3. Ivan, is in even necessary to go to TIPS only since that option already exists? People that are concerned about inflation can just choose TIPS if they are in for the long haul. Many bond buyers are not and the protection doesn’t matter to them.

        K argument seems like a canard to me.

      4. No…just making a point. If inflation is “default”, which of course it isn’t since there is an inflation expectation in bond yields, then eliminating the inflation risk eliminates the default risk. End of story. U.S. Govt can’t default.

      5. This is not a good line of argument. Having inflation-linked liabilities is pretty much the only way governments can get themselves into an inflationary spiral. If the US went to all TIPS, then I think the probability of default (using the legal definition) would rise from a mere theoretical possibility to a real risk. The default might manifest itself as a failure to pay nominal payments, as in Russia in 1998 with GKos and OFZs, or it might manifest itself as a failure to honestly measure inflation, as in Argentina presently. The choice would no longer be between default and substituting for savings deposits with checking deposits at the Fed. It would be between some sort of substantive default and unacceptable inflation.

      6. ESM:

        Did you think the Russian government ran out of money to pay off their debt because of inflation? Did their computers not have enough digits?

        I’m not arguing the benefits of Tips versus fixed rate treasuries. I’m only making the point that to the extent that inflation is now a “default”, inflation is already factored in on nominals and explicitly on Tips. Whether or not it’s good policy isn’t my point. My point is that any argument that inflation is a default is idiotic. Did the US default in 1981? Was our “debt” downgraded?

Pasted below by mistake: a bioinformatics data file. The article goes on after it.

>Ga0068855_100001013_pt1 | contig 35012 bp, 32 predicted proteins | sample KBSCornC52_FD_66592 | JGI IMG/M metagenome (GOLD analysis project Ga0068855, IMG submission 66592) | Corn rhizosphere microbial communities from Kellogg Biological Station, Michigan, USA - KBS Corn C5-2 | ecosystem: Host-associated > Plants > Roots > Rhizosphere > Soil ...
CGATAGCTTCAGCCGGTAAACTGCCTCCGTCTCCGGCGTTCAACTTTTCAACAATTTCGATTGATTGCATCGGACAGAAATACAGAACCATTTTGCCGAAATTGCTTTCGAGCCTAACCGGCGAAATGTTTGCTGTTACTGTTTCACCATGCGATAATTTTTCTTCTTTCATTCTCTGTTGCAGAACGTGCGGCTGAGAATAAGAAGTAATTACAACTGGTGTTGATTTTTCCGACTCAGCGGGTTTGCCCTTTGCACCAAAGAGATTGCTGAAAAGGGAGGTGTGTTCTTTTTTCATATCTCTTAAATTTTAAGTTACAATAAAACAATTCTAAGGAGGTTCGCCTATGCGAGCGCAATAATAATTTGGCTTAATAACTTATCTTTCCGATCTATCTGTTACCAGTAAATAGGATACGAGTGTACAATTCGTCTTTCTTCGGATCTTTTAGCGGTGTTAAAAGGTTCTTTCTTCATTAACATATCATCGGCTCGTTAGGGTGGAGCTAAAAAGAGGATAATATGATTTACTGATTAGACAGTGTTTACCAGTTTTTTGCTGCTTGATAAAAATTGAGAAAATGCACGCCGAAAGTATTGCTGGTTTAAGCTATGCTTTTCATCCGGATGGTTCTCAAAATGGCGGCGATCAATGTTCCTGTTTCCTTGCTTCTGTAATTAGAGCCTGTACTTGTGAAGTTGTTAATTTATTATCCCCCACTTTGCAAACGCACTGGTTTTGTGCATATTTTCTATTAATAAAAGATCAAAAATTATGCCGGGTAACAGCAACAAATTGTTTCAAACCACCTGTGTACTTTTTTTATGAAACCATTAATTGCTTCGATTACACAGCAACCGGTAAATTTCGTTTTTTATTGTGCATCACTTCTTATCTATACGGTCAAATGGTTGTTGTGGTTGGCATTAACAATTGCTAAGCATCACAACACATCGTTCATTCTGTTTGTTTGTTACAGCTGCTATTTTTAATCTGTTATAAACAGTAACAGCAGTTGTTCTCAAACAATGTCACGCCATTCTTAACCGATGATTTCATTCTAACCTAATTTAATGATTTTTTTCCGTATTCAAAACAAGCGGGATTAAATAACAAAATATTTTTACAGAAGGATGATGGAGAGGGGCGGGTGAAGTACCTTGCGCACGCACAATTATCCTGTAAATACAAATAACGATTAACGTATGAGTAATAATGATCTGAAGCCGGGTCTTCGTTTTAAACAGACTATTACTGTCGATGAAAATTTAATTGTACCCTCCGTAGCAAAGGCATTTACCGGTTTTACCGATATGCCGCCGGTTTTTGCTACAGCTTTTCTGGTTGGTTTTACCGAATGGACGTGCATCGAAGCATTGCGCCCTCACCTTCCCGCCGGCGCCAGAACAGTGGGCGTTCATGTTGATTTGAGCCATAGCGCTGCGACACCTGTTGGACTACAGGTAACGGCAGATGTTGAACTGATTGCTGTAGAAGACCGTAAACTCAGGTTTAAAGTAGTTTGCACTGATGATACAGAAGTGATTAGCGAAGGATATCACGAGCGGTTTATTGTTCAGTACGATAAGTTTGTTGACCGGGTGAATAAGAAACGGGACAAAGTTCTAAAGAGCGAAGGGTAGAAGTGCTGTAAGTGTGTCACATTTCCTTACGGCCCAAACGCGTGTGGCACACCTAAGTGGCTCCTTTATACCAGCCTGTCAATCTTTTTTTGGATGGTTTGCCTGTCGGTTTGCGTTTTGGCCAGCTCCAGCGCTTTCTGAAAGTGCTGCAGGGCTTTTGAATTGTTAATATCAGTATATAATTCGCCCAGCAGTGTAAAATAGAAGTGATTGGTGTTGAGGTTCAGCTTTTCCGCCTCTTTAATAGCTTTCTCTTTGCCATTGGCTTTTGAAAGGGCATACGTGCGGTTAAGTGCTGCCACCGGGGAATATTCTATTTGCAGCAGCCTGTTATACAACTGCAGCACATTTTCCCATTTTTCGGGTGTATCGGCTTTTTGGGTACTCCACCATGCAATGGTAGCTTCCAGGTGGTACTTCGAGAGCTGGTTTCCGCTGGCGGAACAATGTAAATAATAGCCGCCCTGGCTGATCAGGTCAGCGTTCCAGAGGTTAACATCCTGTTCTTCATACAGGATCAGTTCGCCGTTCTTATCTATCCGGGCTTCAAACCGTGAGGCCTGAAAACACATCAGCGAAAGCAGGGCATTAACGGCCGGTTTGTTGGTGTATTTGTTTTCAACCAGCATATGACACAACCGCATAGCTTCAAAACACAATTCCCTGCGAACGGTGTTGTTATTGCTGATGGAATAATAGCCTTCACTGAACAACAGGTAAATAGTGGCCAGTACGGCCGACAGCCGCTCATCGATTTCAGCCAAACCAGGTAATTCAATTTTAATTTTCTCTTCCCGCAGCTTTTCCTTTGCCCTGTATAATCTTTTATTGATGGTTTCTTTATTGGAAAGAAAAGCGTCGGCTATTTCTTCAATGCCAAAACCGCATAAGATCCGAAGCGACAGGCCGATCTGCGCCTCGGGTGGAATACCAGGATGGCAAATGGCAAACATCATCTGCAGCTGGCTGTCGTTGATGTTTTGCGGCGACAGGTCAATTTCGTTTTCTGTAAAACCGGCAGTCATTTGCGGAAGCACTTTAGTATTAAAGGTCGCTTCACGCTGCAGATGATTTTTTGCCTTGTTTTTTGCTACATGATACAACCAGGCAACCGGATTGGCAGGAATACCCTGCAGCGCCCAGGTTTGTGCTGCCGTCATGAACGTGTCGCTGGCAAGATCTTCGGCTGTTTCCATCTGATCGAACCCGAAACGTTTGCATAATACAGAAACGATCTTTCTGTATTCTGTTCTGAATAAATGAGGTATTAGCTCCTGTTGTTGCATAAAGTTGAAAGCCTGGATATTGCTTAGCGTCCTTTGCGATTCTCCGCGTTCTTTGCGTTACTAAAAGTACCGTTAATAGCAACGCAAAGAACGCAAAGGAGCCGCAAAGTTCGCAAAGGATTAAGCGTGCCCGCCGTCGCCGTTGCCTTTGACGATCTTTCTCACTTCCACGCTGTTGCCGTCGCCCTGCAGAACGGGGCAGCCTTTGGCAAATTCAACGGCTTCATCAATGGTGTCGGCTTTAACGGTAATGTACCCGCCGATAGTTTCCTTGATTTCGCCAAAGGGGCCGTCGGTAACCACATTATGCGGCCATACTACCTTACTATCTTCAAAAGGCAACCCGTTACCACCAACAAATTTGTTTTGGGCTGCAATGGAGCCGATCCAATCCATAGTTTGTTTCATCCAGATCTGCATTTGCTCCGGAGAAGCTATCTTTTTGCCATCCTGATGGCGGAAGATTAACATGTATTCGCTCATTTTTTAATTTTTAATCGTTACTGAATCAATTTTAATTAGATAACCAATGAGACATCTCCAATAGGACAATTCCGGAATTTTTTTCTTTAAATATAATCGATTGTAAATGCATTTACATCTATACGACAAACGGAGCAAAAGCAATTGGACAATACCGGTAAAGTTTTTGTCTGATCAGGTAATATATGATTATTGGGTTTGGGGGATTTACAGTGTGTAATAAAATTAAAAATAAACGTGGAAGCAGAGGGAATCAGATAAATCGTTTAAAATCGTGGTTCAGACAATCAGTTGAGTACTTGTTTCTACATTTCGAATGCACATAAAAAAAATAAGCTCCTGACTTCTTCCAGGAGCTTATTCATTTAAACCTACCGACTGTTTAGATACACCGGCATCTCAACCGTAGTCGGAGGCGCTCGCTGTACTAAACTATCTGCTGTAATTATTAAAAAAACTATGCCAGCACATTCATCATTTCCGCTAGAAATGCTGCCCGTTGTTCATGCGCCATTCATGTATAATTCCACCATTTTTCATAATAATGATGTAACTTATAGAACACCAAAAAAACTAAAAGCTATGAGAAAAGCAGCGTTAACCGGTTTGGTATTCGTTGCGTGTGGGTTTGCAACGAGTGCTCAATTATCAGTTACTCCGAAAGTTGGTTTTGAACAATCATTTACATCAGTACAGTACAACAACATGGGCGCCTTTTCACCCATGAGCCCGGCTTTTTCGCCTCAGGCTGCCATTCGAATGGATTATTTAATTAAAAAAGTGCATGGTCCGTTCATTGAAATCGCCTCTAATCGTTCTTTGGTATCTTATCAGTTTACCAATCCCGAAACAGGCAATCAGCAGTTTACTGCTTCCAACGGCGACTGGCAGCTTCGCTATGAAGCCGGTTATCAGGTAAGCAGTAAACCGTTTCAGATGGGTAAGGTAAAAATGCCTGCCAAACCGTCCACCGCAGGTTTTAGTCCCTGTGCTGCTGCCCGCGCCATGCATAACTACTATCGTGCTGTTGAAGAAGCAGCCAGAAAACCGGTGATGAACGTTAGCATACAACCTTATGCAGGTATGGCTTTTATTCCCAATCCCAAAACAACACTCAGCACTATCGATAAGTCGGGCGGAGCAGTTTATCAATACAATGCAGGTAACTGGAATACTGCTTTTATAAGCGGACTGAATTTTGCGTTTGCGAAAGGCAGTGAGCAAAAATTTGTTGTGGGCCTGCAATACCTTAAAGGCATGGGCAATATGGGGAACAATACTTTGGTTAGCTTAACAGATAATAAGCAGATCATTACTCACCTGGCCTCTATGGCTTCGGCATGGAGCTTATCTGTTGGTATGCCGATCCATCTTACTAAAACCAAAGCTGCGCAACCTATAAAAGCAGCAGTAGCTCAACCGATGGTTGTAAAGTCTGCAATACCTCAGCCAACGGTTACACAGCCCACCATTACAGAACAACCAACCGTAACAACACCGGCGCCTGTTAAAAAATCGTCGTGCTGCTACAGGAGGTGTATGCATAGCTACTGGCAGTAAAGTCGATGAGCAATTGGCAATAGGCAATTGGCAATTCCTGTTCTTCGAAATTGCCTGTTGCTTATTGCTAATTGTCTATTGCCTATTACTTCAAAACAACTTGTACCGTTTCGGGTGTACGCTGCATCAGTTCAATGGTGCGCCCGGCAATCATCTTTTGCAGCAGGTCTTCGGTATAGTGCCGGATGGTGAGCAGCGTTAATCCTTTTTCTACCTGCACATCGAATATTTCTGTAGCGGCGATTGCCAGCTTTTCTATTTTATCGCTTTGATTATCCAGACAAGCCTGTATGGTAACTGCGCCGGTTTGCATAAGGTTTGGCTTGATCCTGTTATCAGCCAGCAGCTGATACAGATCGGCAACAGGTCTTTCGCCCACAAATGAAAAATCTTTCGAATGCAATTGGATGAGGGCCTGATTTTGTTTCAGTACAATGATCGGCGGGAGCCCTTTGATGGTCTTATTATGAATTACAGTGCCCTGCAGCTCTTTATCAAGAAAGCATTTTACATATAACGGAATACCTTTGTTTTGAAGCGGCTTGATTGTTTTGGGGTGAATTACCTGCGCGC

1. I like it Warren


    I’ve had those same irritating discussions with folks where they pull the “inflation equals default” BS. Lately Ive countered with ” Well then, deflation equals usury”. Usually they have no answer except hmmmmmph

  2. While a good story will sometimes attract attention, media attention is also connected to capitalistic self-interest. Self-interest is especially important if you have to struggle to earn a living. My local public radio station that has no ‘ads’ yet is full of sponsorships.

    Tried advertising/sponsoring your book and cars in Connecticut media outlets? I’m curious what the return on investment is in media advertising compared to a political donation.

    1. I also consider Soro’s tactic to be effective. Just make money with the theory and let the record speak for itself – with the help of massive self-promotion.


    1. you haven’t yet read ‘the 7 deadly innocent frauds’ on this website where it goes into exactly that? or the ‘mandatory readings?’
      this website is the definitive source for where the value of a currency comes from

    1. Forrest,
      Denninger is at best an alarmist. He runs with the Zero Hedge/Mish/Austrian/GoldBug type crowd. Look at the comments on his and these similar blogs…he is a magnet for sociopaths. Recommend you avoid his writings.

      1. Matt, you are correct. They are alarmists.

        But I would temper this by saying that while their interpretations are often off because of their presuppositions and attitude, ZH, Mish, Denninger, etc., do uncover some good info at times. For example, Denninger was one of the early people calling fraud, and Mish digs out a lot of interesting data that you might not find yourself unless this is your field.

        So I would not blanket condemn everything they write, but if a person isn’t able to distinguish the good from the bad, probably best not to read them at all, or else disregard everything but the actual data they present as evidence.

      2. Tom,
        You are not (supposed to be) a financial professional (btw at this point I have infinite more respect for your insight than anything by Denninger or these people). So you may have gone to some of these places and you may have learned something new as you have been learning about macro etc. Let me tell you, at this point you have more true knowledge in the tip of your pinky finger than Denninger has in his entire probably fat body, he has NOTHING left to tell you. You can learn nothing from him or his ilk anymore.